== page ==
Sunday, October 16, 2016

Half way around the Freight House, Part 1

There was so much to see and do at the Lucas County Arts Council's C.B.&Q. Freight House yesterday that I'm only going to make it half way around this morning --- and even then, I missed several of the exhibitors.

The occasion was the council's annual Arts Festival, an event that features regional artists and craftspeople as well as the venue itself, an ideal backdrop.

Albia's Annette Jennings Scieszinski, a first-time participant in the Chariton event, was first on the left inside the exhibition hall. I had to ask, why "Aski?" --- her signature as an artist --- thereby overlooking the obvious. It's her first initial plus the final three letters of "Scieszinski." 

That, she told me, is one of the ways members of this big Melrose-rooted family refer to each other, "A-sky," "J-sky," "S-sky," etc.

Here's a view down the full length of the main room of the Freight House late Saturday morning as the crowd thinned a little over the noon hour.

A little farther down the hall I found fabric artist Meg Prange (left), visiting here with Kris Patrick. She had been working on a wall hanging depicting the Chariton Free Public Library, commissioned by Ray Meyer as a memorial to his late mother, Charlene (Trumbo) Meyer. When complete, it will hang in the library.

Here's another view of the hanging, unfolded.

Carolyn Shuff and her daughter, Espi, were up from Corydon with highly detailed pieces created with wood-burning tools.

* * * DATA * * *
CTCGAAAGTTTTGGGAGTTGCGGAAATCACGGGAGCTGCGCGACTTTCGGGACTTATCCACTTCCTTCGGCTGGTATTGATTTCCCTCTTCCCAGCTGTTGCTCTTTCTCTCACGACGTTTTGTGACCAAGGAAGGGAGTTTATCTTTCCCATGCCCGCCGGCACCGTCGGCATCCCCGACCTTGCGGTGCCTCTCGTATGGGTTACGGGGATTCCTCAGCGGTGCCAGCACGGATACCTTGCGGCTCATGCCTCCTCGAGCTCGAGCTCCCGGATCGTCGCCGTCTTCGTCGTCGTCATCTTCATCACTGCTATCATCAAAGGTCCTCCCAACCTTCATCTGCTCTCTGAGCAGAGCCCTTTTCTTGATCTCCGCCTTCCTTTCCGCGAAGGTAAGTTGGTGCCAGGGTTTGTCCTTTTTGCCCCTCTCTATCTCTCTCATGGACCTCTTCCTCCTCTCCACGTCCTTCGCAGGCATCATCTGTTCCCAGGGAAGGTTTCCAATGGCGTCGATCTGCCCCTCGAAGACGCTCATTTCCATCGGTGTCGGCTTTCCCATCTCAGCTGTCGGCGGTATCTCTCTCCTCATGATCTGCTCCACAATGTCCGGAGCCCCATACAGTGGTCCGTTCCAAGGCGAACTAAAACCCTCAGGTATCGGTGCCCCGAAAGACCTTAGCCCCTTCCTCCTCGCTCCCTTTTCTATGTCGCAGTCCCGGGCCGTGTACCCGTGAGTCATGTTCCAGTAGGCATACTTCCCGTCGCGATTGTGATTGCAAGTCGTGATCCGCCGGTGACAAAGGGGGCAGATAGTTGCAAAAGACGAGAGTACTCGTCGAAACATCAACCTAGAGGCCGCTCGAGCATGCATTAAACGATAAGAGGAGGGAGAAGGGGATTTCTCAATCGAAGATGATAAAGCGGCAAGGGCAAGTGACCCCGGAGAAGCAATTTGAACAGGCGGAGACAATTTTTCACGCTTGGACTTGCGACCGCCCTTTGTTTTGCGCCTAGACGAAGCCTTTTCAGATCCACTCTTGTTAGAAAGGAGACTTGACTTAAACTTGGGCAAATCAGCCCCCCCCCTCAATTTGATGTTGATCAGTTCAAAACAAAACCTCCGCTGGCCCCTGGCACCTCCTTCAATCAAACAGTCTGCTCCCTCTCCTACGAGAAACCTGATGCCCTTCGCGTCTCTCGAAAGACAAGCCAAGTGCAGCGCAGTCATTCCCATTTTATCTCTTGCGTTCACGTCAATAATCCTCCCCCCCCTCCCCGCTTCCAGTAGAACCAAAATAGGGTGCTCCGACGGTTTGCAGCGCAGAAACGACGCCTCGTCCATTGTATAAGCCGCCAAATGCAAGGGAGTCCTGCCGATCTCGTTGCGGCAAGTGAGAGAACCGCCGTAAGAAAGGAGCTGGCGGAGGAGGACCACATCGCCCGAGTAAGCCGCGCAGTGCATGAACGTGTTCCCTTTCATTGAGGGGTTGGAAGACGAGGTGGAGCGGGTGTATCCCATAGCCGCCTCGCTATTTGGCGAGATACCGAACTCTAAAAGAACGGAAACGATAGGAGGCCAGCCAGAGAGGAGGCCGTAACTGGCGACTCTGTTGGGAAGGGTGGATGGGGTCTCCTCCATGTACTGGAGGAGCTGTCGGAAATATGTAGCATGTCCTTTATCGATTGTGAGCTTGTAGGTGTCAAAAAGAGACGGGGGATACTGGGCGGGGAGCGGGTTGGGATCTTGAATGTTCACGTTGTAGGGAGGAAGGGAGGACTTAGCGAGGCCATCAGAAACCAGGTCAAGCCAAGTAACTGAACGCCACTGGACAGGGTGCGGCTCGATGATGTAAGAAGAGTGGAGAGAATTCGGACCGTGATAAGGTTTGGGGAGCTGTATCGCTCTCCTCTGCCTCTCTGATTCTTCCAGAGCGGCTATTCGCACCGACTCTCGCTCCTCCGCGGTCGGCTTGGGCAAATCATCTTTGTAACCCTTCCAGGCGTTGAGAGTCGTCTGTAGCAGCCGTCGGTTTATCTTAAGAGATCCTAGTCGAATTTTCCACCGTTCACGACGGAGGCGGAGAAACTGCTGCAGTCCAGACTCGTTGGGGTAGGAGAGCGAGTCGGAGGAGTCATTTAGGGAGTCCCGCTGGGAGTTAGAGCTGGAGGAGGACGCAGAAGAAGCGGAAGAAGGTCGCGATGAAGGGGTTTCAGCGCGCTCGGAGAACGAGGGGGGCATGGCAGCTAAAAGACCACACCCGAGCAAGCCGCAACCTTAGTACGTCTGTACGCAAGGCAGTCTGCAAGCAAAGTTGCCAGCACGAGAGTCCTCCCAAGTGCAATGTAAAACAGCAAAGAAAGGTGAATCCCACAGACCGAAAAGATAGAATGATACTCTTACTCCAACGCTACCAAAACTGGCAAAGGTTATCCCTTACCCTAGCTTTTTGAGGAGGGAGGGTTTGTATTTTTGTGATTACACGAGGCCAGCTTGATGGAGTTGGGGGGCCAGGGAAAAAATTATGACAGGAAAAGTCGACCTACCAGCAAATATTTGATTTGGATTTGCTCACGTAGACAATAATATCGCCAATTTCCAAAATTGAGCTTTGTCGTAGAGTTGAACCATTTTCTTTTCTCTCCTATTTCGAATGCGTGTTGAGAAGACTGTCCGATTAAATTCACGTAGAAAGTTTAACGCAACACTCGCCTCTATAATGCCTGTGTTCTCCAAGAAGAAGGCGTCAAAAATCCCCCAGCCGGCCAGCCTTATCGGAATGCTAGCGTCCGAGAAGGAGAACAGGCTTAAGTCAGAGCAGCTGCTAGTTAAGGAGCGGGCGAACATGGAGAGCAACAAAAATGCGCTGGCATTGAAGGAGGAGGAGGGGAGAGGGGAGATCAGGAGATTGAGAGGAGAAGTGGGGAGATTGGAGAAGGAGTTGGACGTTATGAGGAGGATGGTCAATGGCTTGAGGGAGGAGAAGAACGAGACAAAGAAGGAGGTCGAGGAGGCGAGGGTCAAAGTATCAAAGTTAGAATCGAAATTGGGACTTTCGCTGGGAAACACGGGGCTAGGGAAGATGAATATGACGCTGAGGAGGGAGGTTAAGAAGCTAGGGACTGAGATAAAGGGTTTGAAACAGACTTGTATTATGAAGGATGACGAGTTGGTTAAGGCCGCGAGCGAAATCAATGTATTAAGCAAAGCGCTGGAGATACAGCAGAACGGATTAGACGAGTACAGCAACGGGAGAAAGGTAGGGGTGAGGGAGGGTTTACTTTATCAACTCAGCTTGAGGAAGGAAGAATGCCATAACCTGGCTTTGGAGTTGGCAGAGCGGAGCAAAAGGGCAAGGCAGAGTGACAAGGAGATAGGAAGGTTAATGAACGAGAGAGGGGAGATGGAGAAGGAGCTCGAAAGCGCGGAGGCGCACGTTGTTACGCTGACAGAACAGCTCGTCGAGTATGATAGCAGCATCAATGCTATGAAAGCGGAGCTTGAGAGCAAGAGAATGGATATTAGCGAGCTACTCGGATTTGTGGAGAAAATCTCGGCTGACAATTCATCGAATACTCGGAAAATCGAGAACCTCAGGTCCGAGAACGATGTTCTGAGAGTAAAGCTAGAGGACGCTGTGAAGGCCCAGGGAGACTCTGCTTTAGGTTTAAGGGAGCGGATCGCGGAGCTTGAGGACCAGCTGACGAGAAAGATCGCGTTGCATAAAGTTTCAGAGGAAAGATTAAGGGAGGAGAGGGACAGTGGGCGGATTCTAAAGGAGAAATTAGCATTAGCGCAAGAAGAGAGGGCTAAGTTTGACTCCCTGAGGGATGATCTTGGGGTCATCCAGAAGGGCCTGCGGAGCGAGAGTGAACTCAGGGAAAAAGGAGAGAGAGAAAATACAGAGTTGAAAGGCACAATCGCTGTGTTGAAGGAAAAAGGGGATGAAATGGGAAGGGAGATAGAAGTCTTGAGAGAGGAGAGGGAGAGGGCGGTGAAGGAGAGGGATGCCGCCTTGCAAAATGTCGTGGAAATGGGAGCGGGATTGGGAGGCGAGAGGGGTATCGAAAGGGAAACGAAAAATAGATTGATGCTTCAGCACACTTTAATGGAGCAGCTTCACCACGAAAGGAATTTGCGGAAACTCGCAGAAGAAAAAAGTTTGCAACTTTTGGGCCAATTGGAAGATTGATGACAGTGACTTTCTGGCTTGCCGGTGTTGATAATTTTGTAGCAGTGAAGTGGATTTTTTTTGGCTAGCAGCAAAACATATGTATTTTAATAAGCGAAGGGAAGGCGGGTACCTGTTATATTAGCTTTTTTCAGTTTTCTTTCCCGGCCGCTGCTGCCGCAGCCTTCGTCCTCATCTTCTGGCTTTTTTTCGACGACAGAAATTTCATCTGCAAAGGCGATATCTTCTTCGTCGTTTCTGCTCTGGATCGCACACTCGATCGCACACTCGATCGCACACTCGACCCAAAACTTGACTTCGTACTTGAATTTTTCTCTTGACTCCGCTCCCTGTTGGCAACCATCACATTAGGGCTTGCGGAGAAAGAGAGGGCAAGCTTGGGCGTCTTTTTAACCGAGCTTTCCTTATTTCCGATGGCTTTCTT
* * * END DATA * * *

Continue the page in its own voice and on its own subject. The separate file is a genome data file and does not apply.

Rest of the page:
Chery Woolsey (left) and her daughter, Tracy Cavin, of Chariton, brought painted gourd works to the show.

And veteran Chariton artist Steve Scott (with Lee to the left) displayed several of his highly detailed landscapes.

Steve enjoys talking about his art.

Here are closer views of one or two.

And Jeanette McGee brought photographic works to the show.

Out in the old freight office, the folks from Knoxville's Nearwood Winery greeted guests with wine samples and sales.

And the Chariton Free Public Library, using resources provided by a Dekko Foundation SPLASH grant, offered youngsters opportunitues to express themselves in color.

I'll be back tomorrow with more photos of artists and their art.


Anonymous said...

Meg Prange's library wall hanging is beautiful---a wonderful tribute to a very classy lady. In case you didn't know, that is Charlene walking down the library steps as she did so many times in her life. Thanks, Ray!

D. Ray said...

That must be the well-respected District Judge (and former Monroe County Attorney) Annette Scieszinski. I didn't know you were also an artist, Judge. Long time, no see.


Don Mason